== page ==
Although bond funds are attractive to investors because of their relative stability and diversification, many of the more conservative offerings in this category offer little or no protection from inflation.
Investors who seek to increase their purchasing power over time must therefore look to more aggressive sectors of the fixed-income market in order to stay ahead of the game.
Be sure to also read our Ultimate Guide to Bond Fund Investing.
What Is Inflation?
Simply put, inflation represents the constant increase in the price of goods and services in the economy. Inflation has historically grown at different rates during different periods; for example, it was extremely high under the Carter Administration in the early 1980s, but has slowed to a crawl in recent years. The prices of some goods and services, such as managed health care and higher education, have also grown much more quickly than other sectors of the economy.
But inflation in general serves to reduce the purchasing power of consumers in all areas over time.
This means that a dollar in 10 years will buy less than it can today. Therefore a bond fund that pays a steady rate of interest that remains at the same level over time will provide its investors with progressively less spending power in the future. Investors who want to increase their purchasing power over time with bond funds can therefore look to the following sectors of the fixed income market.
High Yield Bond Funds
There are both actively and passively managed funds that invest in several different types of high-yield instruments. These funds invest in issues that have been rated below investment grade by analysts and therefore pay a higher rate of interest. They typically yield one to two percent more per year than their more conservative counterparts, which makes them attractive to investors seeking to beat inflation over time.
Of course, they are also correspondingly more volatile because of their increased sensitivity to changes in interest rates. Some bond funds may also invest in CDs that are issued by big banks and distributed nationwide; these bonds typically pay higher interest than CDs offered by local banks and frequently contain “sweeteners” such as call or put features that increase their value. Other high-yield funds look for “fallen angels” that were initially given a BBB rating or higher but were subsequently downgraded for one reason or another.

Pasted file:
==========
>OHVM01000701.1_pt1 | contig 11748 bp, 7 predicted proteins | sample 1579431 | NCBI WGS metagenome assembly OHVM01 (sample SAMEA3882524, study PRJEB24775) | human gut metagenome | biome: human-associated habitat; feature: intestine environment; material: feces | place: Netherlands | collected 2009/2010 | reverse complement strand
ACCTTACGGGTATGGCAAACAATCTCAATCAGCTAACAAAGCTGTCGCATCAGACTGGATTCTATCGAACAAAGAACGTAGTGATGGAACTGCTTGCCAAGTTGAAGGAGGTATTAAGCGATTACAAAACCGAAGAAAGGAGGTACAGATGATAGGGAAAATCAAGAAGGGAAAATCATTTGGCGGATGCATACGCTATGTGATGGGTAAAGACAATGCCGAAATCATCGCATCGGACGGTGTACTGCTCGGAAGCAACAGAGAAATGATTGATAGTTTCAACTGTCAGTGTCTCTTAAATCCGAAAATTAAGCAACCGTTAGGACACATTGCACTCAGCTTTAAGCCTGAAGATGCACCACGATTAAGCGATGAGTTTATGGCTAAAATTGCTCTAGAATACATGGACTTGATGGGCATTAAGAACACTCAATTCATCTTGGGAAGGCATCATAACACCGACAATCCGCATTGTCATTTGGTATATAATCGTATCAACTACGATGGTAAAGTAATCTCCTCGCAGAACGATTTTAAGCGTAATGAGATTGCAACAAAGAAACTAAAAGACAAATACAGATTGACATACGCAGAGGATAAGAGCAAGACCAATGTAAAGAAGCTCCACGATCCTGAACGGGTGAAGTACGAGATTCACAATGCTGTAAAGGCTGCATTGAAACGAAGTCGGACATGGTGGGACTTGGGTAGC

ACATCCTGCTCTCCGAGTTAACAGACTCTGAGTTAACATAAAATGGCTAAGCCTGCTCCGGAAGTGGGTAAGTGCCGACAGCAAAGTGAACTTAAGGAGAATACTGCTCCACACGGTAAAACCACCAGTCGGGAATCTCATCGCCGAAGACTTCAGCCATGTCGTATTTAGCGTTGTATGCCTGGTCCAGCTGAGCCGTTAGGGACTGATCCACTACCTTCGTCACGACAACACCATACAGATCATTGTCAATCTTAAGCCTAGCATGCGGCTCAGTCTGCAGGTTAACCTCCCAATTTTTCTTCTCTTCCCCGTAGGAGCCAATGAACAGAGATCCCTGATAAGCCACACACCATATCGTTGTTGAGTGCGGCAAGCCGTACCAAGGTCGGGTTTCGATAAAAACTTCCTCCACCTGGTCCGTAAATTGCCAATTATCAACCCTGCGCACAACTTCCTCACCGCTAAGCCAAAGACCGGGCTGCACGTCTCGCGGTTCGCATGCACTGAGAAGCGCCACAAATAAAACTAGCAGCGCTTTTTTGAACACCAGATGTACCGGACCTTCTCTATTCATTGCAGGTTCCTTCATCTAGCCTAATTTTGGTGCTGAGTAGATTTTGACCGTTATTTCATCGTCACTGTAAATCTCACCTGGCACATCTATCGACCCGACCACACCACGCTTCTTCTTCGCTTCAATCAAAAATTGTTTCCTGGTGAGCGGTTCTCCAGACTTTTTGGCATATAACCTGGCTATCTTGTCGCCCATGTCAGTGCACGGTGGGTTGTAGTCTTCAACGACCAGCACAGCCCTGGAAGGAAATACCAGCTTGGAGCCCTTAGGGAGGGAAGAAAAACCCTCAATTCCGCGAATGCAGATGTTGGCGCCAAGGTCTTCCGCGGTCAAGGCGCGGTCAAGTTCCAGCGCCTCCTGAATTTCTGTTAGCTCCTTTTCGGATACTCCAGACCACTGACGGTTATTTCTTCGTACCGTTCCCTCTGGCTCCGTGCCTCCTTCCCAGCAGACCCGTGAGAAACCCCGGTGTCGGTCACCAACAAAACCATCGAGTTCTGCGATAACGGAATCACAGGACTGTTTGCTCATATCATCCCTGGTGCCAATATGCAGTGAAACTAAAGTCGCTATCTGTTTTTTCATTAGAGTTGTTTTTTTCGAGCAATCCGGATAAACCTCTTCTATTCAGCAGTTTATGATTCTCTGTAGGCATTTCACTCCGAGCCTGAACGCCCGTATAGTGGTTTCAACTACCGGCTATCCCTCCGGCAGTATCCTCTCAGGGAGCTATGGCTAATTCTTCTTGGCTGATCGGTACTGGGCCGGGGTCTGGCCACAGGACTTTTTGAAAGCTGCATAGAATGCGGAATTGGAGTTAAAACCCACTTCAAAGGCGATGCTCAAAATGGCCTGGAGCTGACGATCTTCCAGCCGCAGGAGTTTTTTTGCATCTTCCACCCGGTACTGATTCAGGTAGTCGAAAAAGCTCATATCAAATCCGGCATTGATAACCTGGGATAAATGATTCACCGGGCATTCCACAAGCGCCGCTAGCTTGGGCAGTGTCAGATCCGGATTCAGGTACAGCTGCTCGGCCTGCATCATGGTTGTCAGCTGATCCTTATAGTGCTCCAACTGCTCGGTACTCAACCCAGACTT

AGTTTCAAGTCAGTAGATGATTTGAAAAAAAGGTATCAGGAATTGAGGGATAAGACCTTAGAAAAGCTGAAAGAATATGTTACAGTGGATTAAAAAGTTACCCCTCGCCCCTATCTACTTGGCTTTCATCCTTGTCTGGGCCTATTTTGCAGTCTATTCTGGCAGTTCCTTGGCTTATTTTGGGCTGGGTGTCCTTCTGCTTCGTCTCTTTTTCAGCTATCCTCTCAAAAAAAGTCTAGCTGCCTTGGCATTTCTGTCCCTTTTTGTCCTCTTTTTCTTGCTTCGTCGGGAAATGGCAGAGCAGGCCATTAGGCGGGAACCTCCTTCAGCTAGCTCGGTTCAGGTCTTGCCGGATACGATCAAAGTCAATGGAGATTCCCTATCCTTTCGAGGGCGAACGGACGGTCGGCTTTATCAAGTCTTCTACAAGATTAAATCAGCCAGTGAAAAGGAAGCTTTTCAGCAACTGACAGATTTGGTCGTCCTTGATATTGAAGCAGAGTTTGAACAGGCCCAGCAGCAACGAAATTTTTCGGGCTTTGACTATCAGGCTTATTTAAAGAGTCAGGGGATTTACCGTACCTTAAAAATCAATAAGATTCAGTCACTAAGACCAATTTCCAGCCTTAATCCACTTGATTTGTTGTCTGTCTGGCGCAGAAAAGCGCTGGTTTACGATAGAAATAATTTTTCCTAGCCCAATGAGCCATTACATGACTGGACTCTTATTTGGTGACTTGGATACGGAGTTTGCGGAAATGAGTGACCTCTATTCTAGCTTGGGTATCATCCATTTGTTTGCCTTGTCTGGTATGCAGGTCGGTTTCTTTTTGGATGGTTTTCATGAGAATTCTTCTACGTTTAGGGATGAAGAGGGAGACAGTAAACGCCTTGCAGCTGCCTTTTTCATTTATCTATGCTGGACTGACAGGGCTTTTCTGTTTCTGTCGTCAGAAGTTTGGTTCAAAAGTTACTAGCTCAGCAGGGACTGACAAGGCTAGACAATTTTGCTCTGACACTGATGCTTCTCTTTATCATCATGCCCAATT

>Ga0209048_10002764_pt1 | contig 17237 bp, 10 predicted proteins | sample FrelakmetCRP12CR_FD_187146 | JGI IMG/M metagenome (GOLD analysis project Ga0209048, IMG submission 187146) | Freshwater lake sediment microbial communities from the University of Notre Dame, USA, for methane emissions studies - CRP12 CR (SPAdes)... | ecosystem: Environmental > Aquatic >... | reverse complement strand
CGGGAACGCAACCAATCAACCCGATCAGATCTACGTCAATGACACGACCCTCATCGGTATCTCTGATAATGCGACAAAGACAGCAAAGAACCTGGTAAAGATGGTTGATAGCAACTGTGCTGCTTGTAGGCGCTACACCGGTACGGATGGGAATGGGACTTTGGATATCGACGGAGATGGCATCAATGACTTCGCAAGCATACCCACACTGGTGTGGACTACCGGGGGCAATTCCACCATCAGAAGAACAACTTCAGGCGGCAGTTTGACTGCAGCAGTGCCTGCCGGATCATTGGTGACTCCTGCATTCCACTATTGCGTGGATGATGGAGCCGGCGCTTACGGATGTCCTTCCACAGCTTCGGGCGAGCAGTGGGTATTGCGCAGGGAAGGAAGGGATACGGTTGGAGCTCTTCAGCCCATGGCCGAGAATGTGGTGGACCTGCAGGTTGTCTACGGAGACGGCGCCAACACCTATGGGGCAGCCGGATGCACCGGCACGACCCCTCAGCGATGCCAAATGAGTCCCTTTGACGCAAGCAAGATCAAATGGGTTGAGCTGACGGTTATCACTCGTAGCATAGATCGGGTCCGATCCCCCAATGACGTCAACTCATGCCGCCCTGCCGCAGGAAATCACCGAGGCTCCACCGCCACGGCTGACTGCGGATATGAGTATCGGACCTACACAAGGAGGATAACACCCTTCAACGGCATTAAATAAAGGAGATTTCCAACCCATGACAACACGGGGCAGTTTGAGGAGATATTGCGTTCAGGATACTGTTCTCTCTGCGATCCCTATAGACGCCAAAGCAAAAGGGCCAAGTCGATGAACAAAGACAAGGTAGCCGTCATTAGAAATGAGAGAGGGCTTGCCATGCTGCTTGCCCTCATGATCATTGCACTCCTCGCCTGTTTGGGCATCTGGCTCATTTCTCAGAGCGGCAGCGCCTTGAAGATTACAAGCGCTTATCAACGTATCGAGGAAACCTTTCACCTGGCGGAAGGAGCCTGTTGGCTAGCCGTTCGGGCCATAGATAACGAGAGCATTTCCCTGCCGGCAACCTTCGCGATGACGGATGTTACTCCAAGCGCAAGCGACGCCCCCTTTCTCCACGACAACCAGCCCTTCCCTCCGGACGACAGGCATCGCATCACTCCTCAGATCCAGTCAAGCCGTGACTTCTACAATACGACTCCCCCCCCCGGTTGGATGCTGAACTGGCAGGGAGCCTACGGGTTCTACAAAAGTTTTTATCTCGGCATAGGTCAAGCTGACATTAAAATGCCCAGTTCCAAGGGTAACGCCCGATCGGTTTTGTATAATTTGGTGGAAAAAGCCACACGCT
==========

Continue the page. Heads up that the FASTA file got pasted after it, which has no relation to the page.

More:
Foreign Bond Funds
Many of the funds that purchase bonds issued by foreign investors also offer higher yields than comparative domestic issues. Some of these funds also focus on high-yield holdings in other countries while others invest more broadly, but the additional risk that comes from any type of international investing often comes with a superior yield. International bond funds can also help investors to balance out losses that will come when domestic interest rates rise, as these rates differ from one country to another.
One example of this is the GMO Emerging Country Debt IV Fund (GMDFX), which has posted an average annual total return of over 20% per year for the past 5 years. But it should be noted that while the default risk in this fund is lessened due to its diversification, the odds that one or more of the fund’s holdings could go belly up is probably much higher than that of a similar domestic fund.
Bond fund investors in the top tax brackets will often get a higher yield from funds that purchase muni offerings that pay tax-free interest. Some muni funds invest nationwide and pay interest that is only exempt from federal taxation, while others focus on a specific state or locality and offer double or triple tax-free interest. Investors must purchase funds that invest in their own domiciles in order to benefit from the latter type of fund.
These funds are offered in both ETF and open-ended form by several different companies. Eaton Vance has an open-ended offering for virtually every state in America.
These funds seek to at least keep up with inflation by purchasing Treasury Inflation Protected Securities, a special type of government bond that pays an interest rate which is periodically adjusted for inflation based upon the Consumer Price Index. These bonds come with a full guarantee of principal and therefore carry less risk than other types of bonds that can keep up with inflation.
Be sure to read the 25 Terms Every Bond Investor Should Know.
Another Way to Beat Inflation
Investors who want to beef up the returns they get from their bond funds can also do so by placing them inside tax-deferred accounts or plans such as traditional or Roth IRAs, qualified plans or variable annuity contracts. Any interest that is generated inside these vehicles is not reportable on the 1040 as long as the interest paid is not materially withdrawn and spent.
The Bottom Line
Bond fund investors who seek to beat inflation over time can achieve their goals by using a mix of strategies and focusing on a few specific sectors, such as high-yield or foreign bonds. Strategies like using tax-deferred vehicles and reinvesting your periodic interest payments can also increase returns in most cases over the long-haul.
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